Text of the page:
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January 2020

How schools can help students cope after the bushfires

By |2020-01-23T14:57:18+11:00January 23rd, 2020|Categories: Trauma|Tags: , , , |

School will start on a somewhat sombre note this year. Some schools will still be shrouded in smog from the bushfires. Some students will be grieving the loss of property, animals or even family and friends. Some remain evacuated and others are part of the recovery effort. In recent days, Australia’s education minister Dan Tehan [...]

December 2019

Pill testing trial backed by independent review

By |2019-12-16T18:18:31+11:00December 12th, 2019|Categories: Drugs & Alcohol|Tags: , , , |

A pill testing trial run earlier this year at Groovin the Moo Canberra has now been endorsed by an independent review conducted by researchers from Australian National University. The critical finding of the report is that in all seven instances of dangerous drugs being detected, the owners threw away the drug. The researchers also found [...]

Having problems with your kid’s tantrums, bed-wetting or withdrawal? Here’s when to get help

By |2019-12-12T17:03:11+11:00December 12th, 2019|Categories: Uncategorized|Tags: , , , |

Remember anxiously waiting for your child to take their first steps or speak their first words? It’s exhilarating when they reach a new stage in their development. Every child grows and develops differently. Some will change at a steady pace and amaze us each day with a new skill or word, whereas others appear slow [...]

Expect family talks about climate change this Christmas? Take tips from Greta Thunberg

By |2019-12-12T16:36:00+11:00December 12th, 2019|Categories: Society & Culture|Tags: , , , |

As bushfires rage and our cities lie shrouded in smoke, climate change is shaping as a likely topic of conversation at the family dinner table this Christmas. Such discussions can be fraught if family members hold differing views. You may not all agree on the urgency of dealing with climate change – or indeed whether [...]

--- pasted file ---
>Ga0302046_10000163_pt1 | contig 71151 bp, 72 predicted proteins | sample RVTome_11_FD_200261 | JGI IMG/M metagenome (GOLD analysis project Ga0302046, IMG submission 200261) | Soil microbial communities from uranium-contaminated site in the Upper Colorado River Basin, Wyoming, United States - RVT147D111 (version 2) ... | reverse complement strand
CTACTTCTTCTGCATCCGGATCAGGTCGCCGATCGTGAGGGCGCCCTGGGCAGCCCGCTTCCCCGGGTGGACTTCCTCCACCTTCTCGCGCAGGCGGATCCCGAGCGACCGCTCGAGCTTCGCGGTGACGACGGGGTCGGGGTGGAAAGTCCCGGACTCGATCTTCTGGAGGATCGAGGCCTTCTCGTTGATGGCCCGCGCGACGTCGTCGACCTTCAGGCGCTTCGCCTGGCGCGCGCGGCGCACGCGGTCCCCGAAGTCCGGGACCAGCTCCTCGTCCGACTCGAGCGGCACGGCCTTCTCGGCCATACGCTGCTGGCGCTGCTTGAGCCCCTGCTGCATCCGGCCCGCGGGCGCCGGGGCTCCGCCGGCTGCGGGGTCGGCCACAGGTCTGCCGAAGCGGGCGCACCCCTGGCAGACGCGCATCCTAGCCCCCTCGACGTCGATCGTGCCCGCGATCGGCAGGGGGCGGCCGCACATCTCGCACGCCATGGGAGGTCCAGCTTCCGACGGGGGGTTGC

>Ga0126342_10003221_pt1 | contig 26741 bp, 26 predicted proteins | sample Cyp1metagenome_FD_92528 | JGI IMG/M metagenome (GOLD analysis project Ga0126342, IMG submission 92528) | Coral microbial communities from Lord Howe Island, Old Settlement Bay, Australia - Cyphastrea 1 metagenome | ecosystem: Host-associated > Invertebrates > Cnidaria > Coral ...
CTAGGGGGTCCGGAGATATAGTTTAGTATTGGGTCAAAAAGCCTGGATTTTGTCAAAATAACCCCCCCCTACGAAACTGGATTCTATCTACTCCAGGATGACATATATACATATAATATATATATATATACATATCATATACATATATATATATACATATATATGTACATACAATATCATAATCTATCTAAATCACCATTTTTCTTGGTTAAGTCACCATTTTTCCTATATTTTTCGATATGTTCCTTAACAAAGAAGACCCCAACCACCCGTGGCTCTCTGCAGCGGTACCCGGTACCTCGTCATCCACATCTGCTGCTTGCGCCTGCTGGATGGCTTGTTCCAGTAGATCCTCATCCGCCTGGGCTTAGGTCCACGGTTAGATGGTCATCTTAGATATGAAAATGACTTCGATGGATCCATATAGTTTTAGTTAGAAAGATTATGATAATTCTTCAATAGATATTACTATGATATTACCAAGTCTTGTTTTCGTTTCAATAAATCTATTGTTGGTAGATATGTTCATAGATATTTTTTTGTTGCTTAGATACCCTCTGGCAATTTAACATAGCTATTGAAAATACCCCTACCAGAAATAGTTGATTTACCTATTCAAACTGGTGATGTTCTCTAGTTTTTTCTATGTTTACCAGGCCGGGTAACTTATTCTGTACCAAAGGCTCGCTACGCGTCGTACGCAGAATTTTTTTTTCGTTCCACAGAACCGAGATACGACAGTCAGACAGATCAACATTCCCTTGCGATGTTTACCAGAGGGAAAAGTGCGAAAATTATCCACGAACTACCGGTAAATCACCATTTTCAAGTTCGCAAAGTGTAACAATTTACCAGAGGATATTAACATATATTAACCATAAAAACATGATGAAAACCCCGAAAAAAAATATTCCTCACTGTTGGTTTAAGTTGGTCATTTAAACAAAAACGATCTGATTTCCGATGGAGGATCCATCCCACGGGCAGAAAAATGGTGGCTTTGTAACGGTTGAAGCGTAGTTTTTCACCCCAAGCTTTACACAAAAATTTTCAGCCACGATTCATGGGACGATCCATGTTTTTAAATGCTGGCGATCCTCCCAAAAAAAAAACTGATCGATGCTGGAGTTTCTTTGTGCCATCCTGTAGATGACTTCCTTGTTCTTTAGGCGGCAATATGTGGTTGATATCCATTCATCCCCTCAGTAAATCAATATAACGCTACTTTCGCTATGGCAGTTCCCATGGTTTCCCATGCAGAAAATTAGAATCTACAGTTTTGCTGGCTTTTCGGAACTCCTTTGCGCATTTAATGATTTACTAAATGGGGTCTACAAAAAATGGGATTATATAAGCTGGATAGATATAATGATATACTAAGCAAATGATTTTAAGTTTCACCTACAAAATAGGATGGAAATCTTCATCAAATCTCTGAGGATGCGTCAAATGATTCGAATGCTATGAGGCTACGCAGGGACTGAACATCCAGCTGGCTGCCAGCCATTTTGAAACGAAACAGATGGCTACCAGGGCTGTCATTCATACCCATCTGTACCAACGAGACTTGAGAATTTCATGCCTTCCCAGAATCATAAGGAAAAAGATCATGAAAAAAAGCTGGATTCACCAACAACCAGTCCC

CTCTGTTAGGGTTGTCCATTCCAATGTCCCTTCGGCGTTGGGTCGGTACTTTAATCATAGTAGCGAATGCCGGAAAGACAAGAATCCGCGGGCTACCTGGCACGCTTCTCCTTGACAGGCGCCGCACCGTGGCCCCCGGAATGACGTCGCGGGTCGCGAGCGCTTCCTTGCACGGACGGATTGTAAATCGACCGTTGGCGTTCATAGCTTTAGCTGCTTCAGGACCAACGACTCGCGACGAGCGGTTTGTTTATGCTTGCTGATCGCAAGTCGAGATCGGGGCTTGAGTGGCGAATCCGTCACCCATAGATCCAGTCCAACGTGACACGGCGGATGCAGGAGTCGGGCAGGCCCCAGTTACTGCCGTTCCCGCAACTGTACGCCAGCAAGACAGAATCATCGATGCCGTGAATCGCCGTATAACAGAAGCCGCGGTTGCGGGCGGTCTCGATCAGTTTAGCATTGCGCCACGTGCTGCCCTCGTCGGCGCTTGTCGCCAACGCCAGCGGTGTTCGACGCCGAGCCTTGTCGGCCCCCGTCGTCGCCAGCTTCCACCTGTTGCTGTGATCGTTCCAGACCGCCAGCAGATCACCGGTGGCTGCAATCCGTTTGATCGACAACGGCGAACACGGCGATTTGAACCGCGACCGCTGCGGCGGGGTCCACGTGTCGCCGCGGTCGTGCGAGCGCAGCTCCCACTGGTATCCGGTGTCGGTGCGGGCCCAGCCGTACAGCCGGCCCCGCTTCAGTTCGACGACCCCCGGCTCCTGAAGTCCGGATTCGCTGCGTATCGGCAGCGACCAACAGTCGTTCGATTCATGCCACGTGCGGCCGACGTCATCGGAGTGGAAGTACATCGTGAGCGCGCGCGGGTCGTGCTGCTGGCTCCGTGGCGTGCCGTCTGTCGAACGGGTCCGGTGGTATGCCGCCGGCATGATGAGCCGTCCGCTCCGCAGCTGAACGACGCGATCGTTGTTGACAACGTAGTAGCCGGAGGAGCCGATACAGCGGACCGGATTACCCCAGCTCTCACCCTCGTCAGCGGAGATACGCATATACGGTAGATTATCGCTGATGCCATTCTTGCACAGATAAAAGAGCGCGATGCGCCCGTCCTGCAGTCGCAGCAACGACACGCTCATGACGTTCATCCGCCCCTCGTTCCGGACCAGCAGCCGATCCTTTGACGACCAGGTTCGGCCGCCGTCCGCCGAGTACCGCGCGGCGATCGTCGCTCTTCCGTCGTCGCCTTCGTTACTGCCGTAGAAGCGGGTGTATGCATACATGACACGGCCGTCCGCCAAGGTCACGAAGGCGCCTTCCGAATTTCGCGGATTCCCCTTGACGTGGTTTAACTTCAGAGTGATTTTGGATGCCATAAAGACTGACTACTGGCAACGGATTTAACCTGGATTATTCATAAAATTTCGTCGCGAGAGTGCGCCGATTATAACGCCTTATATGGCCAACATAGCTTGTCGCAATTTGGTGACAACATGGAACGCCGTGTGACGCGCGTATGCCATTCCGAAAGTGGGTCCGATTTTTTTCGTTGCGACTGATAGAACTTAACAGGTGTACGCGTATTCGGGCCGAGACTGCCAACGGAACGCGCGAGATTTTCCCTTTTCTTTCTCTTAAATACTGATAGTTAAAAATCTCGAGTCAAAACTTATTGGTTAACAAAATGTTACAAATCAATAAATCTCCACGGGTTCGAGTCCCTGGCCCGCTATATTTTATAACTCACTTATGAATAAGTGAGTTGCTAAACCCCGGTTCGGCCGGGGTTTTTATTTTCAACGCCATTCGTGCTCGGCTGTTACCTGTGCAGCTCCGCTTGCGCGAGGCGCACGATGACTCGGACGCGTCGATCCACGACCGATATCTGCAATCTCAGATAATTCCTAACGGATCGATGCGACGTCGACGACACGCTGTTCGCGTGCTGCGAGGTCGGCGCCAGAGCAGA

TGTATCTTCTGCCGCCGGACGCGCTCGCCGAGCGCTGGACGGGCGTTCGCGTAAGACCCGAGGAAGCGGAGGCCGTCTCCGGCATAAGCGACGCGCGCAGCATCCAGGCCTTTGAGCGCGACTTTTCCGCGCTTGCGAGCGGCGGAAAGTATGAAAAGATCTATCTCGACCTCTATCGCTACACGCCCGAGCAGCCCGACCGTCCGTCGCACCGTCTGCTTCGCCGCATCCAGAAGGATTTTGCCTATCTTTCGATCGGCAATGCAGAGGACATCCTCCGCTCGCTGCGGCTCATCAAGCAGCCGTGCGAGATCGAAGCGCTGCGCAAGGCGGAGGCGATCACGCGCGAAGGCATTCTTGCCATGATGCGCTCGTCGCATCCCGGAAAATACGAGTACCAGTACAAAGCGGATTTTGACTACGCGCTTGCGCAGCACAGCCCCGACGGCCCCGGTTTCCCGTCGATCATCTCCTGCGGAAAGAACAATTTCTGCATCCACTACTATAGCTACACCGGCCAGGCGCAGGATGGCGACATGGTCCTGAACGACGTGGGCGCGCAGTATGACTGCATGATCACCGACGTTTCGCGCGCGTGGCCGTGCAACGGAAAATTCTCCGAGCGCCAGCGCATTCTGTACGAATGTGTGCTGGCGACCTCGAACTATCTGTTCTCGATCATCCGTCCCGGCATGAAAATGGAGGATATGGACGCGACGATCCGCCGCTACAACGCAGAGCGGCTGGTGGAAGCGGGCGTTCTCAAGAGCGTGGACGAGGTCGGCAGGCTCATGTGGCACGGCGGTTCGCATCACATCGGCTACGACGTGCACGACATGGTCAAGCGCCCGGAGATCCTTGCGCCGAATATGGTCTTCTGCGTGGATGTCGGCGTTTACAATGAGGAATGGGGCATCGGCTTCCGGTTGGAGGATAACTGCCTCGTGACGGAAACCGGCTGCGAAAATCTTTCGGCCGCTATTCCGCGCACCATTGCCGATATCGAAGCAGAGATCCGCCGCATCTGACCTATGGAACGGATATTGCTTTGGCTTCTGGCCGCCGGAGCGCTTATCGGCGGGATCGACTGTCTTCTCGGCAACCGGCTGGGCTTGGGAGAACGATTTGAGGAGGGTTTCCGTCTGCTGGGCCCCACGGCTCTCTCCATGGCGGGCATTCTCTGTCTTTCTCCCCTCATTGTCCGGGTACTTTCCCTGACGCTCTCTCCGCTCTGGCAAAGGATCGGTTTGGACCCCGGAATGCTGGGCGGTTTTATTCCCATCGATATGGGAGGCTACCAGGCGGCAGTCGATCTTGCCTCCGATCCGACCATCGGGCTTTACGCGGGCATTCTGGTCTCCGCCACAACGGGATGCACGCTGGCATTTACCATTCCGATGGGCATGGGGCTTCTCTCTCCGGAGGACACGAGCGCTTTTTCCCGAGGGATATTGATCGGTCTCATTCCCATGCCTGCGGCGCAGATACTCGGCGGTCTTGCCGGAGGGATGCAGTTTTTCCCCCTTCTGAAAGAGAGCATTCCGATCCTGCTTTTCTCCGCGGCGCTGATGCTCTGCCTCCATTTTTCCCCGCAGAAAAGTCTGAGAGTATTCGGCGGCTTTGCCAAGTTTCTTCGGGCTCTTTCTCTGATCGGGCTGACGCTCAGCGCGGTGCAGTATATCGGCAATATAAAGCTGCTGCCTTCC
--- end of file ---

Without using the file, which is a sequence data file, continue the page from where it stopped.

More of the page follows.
So your kid’s finished their first year of school. Here’s what they should have learnt

By |2019-12-12T16:23:44+11:00December 12th, 2019|Categories: Education|Tags: , , , |

It’s the end of the first year of school for many children and proud parents. Some children may be reading quicker than their classmates, others slower; some can add double digits, others only single. What’s normal? Not all babies talk, walk and are toilet-trained by the same age and it’s the same thing as the [...]

Chew and spit: high rate of eating disorder warning sign among school kids

By |2019-12-12T16:23:44+11:00December 2nd, 2019|Categories: Eating Disorders|Tags: , , , |

New Australian research into body image and eating disorders in adolescents has found an alarming rise in the prevalence of chewing and spitting out food. More than one in ten of the cohort of over 5,000 11- to 19-year-olds reported having spat out food at least once per week, with 2.5% having done so four [...]

The impact of trauma to children’s learning experiences

By |2019-12-02T11:23:15+11:00December 2nd, 2019|Categories: Education, Trauma|Tags: , , , |

Regardless of whether you teach in remote, rural, regional, or metropolitan schools, you can expect to come across a child in your classroom who has experienced trauma. Understanding the impact of trauma on learning capability may assist you to create trauma-sensitive learning environments. What is trauma? Adverse childhood experiences (ACE) are stressful or traumatic events, [...]

Before you let your child quit music lessons, try these 5 things

By |2019-12-02T10:19:25+11:00December 2nd, 2019|Categories: Creativity, Education|Tags: , , , |

The Australian Bureau of Statistics shows children are mostly likely to start studying music between the ages of nine and 11. Researchers in a 2009 UK study suggested the dramatic drop in music tuition after age 11 was linked to children starting high school. The study also revealed the main reasons for children ending music [...]

Parents of teens, here’s what you really need to know about MDMA

By |2019-12-02T09:40:54+11:00December 2nd, 2019|Categories: Drugs & Alcohol|Tags: , , , |

We all want to reduce drug-related harm and ensure young people don’t take unnecessary risks. But decades of research shows fear isn’t an effective way to do this. This week, Newscorp Australia released The Ripple Effect, a series of articles and accompanying videos about party drugs, aimed at parents of young people. Rather than drawing [...]

November 2019

Engaging and empowering parents after separation

By |2019-11-26T06:18:46+11:00November 25th, 2019|Categories: Uncategorized|Tags: , , , |

There is a body of research linking parent engagement to improved student learning outcomes in the classroom (Jeynes, 2010; Anderson & Minke 2007). Research has shown that when schools and families work together, children do better, stay in school longer and are more engaged in school. Parent engagement results in longer-term economic, social and emotional [...]